What If Your Loved One Doesn’t Want a Traditional Funeral Service

Ideally, services and the final disposition of the body can be planned in advance. This allows the loved one to offer input and even help with arrangements. Most of the time, elderly or ill people are happy to help their families and friends with this final task. It’s always easier when an individual can tell others what he or she expects for a service, burial, or cremation. Of course, it’s possible to solicit the opinions of other close family members and friends at that time.

In some cases, people have strong opinions about their service or how their remains will be handled after their death. These beliefs might even come in conflict with the way that traditional funerals have been done in the past. Typically, a traditional type of funeral service occurs before the remains are buried or cremated. These days, more and more people are opting for an immediate cremation. This is true even if they plan to have a memorial service at a later date.

There are many reasons why an individual may not want to have a funeral service held for them after they pass away:

  • They may have concerns that the cost will put a financial burden on their family.
  • In other cases, they may just have beliefs about the right way to dispose of and honor their body due to having certain feelings about spiritual matters or the environment.

When this kind of final request conflicts with strong feelings that you or other family members have, it’s a very difficult problem to solve. Best case scenario, you might find a compromise while your loved one is still living. For instance, you might arrange a direct cremation with a simple memorial service later.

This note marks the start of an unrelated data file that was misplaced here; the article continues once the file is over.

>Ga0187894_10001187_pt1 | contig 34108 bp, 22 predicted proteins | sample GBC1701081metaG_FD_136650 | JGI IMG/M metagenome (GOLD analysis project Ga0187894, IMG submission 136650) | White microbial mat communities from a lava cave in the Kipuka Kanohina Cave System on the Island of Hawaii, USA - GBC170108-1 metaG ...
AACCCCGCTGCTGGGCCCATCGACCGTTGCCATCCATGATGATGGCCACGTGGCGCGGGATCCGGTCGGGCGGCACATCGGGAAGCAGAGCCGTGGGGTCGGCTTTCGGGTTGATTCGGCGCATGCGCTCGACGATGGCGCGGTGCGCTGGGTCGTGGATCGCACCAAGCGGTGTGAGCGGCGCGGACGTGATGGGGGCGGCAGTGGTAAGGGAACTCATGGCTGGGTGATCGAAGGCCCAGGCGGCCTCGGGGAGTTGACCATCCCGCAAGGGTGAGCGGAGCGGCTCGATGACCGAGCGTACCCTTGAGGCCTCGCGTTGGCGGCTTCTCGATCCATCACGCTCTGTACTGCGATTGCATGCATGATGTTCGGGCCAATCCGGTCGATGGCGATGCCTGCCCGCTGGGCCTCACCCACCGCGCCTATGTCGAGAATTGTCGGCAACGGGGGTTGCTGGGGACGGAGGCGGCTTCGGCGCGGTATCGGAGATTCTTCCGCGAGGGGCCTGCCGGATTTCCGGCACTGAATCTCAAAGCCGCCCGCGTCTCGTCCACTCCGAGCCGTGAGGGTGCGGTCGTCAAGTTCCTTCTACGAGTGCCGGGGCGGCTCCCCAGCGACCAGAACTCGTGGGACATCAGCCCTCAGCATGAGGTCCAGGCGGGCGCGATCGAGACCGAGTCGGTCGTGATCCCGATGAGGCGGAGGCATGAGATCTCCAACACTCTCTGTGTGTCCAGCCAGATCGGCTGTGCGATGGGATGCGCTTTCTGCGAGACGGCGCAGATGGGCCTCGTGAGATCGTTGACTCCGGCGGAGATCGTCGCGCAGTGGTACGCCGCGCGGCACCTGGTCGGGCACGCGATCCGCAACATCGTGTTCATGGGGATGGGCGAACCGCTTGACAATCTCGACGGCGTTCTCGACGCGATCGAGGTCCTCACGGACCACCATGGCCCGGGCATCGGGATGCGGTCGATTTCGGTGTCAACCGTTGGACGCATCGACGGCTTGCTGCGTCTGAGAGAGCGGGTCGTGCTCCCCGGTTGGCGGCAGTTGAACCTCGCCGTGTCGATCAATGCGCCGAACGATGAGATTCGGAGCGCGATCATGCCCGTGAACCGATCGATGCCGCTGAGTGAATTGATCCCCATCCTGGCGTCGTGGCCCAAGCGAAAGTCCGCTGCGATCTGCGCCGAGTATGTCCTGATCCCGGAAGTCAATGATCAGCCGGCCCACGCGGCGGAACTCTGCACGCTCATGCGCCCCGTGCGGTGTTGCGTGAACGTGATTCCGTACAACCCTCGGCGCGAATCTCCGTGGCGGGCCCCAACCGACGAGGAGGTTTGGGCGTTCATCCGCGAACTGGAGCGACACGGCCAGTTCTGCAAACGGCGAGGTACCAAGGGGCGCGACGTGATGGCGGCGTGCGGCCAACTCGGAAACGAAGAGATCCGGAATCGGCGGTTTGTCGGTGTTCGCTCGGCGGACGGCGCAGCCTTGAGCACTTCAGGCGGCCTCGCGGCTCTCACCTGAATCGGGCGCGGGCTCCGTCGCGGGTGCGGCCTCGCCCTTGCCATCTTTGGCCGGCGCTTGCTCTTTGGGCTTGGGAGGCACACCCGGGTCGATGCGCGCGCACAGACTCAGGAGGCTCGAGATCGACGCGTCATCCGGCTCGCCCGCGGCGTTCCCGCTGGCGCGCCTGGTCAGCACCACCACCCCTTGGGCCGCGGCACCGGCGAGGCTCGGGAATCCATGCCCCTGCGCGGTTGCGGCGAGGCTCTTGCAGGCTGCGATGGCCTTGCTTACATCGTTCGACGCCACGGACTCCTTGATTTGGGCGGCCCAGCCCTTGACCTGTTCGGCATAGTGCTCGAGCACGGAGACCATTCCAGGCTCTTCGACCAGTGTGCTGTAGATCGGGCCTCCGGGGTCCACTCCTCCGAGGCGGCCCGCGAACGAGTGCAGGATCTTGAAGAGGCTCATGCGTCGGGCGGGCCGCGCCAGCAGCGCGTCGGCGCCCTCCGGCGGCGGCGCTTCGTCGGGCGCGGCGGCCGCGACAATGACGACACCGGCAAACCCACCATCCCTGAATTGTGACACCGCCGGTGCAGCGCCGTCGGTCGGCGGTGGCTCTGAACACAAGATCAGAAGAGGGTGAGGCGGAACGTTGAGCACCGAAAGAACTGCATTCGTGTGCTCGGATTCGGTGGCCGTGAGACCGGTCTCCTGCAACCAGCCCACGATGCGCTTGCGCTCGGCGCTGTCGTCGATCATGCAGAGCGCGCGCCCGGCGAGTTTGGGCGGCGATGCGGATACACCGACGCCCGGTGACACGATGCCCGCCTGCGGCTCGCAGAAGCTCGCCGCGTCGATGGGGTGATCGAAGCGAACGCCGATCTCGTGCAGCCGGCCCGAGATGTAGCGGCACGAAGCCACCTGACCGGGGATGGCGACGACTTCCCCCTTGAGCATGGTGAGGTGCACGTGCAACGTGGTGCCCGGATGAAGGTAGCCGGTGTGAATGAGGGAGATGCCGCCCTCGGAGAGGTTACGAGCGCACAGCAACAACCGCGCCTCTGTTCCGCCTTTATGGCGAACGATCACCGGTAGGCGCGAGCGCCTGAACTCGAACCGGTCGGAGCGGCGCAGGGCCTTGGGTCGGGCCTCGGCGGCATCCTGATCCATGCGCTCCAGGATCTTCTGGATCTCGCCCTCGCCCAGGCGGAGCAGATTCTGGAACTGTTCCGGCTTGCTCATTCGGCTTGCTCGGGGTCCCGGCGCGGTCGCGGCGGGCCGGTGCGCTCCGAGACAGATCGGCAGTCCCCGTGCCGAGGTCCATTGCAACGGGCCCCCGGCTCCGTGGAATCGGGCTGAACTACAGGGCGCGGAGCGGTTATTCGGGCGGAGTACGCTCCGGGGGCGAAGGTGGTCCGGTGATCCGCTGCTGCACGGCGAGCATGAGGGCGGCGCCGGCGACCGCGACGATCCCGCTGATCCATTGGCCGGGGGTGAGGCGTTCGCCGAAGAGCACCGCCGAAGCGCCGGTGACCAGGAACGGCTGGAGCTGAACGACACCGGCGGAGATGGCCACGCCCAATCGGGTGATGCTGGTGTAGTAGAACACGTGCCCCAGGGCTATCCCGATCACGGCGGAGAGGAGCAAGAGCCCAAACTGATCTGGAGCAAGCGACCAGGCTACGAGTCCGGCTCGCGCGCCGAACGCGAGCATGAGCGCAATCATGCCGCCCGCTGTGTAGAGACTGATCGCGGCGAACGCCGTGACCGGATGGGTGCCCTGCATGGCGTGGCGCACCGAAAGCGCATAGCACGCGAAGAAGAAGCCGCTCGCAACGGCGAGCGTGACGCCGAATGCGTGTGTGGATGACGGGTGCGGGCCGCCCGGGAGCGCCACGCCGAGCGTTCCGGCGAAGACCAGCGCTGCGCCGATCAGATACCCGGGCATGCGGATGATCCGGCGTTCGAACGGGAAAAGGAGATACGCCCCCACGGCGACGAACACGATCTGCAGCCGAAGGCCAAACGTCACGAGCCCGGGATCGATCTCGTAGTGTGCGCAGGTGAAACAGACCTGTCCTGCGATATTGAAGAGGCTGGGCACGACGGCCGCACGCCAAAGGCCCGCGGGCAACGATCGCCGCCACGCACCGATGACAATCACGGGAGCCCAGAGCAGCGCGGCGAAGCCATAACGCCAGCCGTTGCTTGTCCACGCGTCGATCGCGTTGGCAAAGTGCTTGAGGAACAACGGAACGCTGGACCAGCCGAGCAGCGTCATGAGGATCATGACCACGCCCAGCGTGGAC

If friends or family members prefer, you can invite a member of the clergy to lead a service like this, even if it’s not a traditional funeral. This should follow the spirit of their request, even if it wasn’t exactly what you think they had in mind.

Whose Opinion About Services Matters the Most?

There’s not one right or wrong answer about which requests should be honored after a loved one dies. You might put more weight upon the departed person’s desires. In the long run, you’ll know that you honored them by advocating for their final wishes. However, if this choice gives some survivors a lot of pain, you may consider a compromise. Honoring survivors is also part of honoring a departed loved one.

Preplanning all of the cremation or funeral details can avoid a lot of these problems, but that’s not always possible. Ideally, the solutions you choose will honor your departed friend’s or family member’s life while also being sensitive to those who were close to the deceased. If the departed person entrusted you to carry out their final wishes, you should also take heart in the fact that they trusted you to do the right thing. Contact Boston Cremation today by calling 781.322.0909 to learn more about options available to you for a loved one’s memorial.

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